• Growing vocational truck demand has driven repair opportunities.

Key research findings on impact of regulations:

  • Total aftermarket revenues of EPA 2010 compliance-related business will increase from $1.11 million in 2007 to $1.315 billion in 2015.

  • SCR is the preferred OEM technology to meet the EPA 2010 NOx emission standard. The wide application of this technology will foster aftermarket sales of diesel exhaust fluid (DEF) and development for urea filters.

  • Advanced Cooled EGR is another proven technology applied to meet the EPA 2010 NOx emission standard. The introduction of this technology will push aftermarket sales of variable geometry turbochargers (VG Turbo).

  • The development of new engines, turbochargers, radiators, etc, that are more costly, due to incorporation of higher priced EPA compliance technologies, will create opportunities for the remanufacturing industry.

  • A group of sensors will be applied to EPA compliant systems. NOx sensors and exhaust pressure sensors — will have additional placements within the system driving increased demand. Others — such as urea level sensors — are new and create an additional replacement opportunity.

  • New stopping distance regulations (FMVSS 121) will drive adoption of pneumatic disc brake systems as well as the evolution of drum brakes and linings.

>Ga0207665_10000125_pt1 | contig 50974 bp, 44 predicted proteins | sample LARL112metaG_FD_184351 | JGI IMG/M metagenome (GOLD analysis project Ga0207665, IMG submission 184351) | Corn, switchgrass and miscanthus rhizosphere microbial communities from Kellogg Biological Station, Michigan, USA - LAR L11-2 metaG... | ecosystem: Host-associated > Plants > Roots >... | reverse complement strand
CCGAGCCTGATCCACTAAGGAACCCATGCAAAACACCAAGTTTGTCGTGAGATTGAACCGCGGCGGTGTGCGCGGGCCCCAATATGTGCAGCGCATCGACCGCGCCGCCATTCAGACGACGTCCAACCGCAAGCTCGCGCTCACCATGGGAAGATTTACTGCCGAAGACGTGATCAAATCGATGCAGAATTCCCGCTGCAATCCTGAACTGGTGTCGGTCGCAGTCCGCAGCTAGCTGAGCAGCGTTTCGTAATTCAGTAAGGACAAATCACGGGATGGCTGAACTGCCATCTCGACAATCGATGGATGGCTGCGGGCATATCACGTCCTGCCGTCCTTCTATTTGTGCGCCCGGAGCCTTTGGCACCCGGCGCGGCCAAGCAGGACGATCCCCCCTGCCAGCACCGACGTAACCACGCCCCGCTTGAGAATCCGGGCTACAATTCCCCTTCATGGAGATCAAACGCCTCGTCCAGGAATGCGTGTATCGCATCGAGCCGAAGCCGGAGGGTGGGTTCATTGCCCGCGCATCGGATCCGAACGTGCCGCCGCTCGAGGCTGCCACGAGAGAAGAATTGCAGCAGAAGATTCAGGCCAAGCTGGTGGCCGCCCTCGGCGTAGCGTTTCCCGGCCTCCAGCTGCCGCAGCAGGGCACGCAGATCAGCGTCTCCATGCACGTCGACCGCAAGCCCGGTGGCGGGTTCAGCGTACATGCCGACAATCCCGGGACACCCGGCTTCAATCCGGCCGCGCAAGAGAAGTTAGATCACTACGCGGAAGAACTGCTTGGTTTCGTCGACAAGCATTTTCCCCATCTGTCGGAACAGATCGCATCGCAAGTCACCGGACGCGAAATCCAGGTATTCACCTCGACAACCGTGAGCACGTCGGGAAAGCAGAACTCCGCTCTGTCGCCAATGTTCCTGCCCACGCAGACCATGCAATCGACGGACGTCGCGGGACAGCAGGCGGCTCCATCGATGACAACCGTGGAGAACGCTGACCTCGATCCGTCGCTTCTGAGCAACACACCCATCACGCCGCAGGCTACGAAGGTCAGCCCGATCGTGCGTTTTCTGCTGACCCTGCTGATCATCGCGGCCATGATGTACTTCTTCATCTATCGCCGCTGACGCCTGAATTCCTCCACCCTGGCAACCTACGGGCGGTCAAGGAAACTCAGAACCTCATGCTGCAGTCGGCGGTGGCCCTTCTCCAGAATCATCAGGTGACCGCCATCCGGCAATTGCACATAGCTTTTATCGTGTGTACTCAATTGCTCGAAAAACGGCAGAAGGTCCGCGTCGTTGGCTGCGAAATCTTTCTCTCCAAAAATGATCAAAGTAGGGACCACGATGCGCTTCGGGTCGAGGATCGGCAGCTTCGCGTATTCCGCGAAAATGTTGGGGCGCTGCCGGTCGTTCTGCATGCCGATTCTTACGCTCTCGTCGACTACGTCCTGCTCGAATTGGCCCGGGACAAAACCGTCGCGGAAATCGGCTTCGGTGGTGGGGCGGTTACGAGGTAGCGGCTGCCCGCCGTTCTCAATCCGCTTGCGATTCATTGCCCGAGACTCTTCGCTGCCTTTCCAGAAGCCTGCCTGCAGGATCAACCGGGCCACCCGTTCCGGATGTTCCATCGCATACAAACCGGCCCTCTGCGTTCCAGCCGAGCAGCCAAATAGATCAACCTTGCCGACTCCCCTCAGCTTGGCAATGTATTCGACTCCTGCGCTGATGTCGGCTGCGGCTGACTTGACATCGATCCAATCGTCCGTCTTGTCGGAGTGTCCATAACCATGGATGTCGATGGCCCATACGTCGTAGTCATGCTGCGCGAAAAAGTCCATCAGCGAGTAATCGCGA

She said truck dealers are expected to gain share in the distribution channel because of increased vertical integration and rising proprietary technology on new vehicles. The number of smaller truck fleets (one to five trucks) is forecast to increase at a faster rate than larger fleets (over 25 trucks). These fleets do not have on-site repair, and this will increase demand in the HD specialist and ISP channel.

Despite the economic slowdown, regulation and technology changes provide aftermarket growth opportunities. She gave these action items for the heavy-duty repair industry:

  • Emission regulations mandating expensive aftertreatment technologies create first-time installation opportunities in the aftermarket, so prepare for increased demand for new aftermarket parts, service, and maintenance; and explore new opportunities, including DEF replenishment and DPF cleaning machines.

  • New technologies are challenging all levels of the aftermarket value chain, so develop a long-term view on servicing and maintaining EPA 2010 compliant trucks; monitor advancements in hybrid and electric CV technologies, and other disruptive technologies; and leverage remote diagnostics and prognostics technologies.

  • There is an urgent need for the acquisition of knowledge and skills, so develop closer partnerships with system suppliers and OEMs to acquire new product knowledge and enhance the spectrum of repair skills; invest in knowledge-management technologies for 2010 EPA-complaint trucks; and hire skilled technicians from closed dealerships and build a strong technical knowledge base.

About the Author

Rick Weber | Associate Editor

Rick Weber has been an associate editor for Trailer/Body Builders since February 2000. A national award-winning sportswriter, he covered the Miami Dolphins for the Fort Myers News-Press following service with publications in California and Australia. He is a graduate of Penn State University.